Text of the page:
There is no standard method for integrating palliative care into outpatient oncology practices, and no examples of how cancer centers are doing it.
The 2016 edition of the Commission on Cancer standard 2.4 states, “Palliative care services are available to patients either on-site or by referral.” Further, clinical organizations like the American Society of Clinical Oncology support the integration of palliative care into the care of “any patient with metastatic cancer and/or high symptom burden.” This article will present, as a case study, one program’s integration of palliative care services into outpatient community oncology.
Although the physicians were familiar with the palliative care advanced practice registered nurse (APRN) from the inpatient service, they still expressed concern and had some misunderstanding regarding the role of palliative care.
There was concern that the palliative care team would tell patients they were dying before the patients were ready to discuss death.
Initially, patients were seen bythe palliative care service while they were an inpatient and were subsequently seen in the outpatient oncology office for follow-up care.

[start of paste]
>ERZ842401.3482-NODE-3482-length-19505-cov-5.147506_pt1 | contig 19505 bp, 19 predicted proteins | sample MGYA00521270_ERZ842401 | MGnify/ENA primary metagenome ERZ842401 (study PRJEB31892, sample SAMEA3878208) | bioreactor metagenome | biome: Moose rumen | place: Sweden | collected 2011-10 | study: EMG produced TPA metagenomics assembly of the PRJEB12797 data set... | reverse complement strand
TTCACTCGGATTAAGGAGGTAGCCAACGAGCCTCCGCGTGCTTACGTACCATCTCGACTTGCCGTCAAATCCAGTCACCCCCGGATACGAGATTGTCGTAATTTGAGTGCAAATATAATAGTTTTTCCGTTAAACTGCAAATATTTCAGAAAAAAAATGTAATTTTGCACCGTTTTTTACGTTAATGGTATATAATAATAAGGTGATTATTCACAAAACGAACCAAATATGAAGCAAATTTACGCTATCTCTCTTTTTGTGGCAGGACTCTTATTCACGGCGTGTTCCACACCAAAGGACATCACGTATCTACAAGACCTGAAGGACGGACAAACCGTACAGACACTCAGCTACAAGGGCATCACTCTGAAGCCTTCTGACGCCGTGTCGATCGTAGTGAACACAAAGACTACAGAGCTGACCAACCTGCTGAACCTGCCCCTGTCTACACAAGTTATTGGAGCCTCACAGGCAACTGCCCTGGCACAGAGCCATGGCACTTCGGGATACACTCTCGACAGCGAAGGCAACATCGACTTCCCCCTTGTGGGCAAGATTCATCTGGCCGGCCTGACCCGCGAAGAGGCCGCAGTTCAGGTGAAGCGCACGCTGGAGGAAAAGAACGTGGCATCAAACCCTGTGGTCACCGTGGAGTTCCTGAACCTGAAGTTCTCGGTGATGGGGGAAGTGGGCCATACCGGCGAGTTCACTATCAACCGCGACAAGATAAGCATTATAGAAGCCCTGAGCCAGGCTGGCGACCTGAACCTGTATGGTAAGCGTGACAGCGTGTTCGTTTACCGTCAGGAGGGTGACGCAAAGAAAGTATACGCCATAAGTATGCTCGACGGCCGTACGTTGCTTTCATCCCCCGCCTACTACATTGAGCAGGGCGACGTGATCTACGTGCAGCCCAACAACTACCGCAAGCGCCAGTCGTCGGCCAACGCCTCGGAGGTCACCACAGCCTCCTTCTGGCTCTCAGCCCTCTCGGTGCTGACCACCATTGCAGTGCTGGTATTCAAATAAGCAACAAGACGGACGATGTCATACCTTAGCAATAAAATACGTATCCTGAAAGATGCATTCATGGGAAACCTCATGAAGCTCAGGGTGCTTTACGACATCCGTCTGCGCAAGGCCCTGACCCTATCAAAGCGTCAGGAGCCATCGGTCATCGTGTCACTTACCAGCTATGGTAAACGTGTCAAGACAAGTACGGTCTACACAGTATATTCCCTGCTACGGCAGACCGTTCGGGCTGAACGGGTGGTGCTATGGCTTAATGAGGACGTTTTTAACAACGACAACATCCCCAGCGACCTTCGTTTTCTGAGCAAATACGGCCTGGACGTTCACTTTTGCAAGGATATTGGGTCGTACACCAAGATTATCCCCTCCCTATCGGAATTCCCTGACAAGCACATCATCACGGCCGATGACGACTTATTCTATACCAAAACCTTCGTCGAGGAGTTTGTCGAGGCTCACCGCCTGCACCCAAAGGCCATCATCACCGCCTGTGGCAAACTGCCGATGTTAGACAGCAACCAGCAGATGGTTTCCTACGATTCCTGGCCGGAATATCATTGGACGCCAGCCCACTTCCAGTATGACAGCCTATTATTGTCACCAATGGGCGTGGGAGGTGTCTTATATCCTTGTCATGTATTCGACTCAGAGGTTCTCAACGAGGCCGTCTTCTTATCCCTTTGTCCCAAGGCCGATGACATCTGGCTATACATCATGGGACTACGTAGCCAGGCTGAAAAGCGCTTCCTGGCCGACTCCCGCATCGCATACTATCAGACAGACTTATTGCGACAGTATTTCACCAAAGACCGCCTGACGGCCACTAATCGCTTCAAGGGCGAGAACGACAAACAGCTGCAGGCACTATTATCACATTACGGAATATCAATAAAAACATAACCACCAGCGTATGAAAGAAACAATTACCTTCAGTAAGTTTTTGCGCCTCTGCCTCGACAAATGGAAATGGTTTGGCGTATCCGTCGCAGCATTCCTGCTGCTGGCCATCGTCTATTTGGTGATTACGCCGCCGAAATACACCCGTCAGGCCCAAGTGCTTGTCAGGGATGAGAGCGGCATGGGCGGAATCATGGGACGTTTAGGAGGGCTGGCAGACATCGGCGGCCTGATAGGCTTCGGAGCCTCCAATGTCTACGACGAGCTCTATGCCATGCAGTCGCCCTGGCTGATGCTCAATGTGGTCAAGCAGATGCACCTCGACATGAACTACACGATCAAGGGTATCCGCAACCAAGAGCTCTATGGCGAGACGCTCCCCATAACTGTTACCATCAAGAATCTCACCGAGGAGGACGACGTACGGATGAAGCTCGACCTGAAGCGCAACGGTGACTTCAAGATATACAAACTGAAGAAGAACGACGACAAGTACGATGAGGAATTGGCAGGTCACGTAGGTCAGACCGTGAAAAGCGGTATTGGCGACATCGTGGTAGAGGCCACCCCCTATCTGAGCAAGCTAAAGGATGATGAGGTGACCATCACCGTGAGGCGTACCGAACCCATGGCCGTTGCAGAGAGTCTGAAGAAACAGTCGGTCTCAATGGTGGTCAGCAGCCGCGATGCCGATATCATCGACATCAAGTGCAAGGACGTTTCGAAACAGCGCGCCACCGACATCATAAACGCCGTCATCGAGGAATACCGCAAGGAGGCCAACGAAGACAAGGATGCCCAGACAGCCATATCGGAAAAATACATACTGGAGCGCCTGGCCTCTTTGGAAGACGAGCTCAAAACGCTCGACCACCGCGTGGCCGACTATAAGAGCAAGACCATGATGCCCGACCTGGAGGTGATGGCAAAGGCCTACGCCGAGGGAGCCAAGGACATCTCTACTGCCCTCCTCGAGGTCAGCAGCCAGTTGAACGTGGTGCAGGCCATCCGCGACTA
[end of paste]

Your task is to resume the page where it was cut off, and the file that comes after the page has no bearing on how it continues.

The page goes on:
This was a good way to start to get to know the practice and team members and begin to gain trust.
In 2013, the palliative care team and the community cancer center decided to explore the trial integration of palliative care into the outpatient oncology practice.
Designated cancer centers tend to have more robust palliative care service but largely use consulting services to provide their palliative care.
The medical students’ interest in case studies used as an instructional strategy in modern medical education and in teaching tools like virtual patients and simulations is growing.
Professional skills and knowledge about palliative care are widely accepted to be deficient and the medical care in palliative care settings remains inadequate.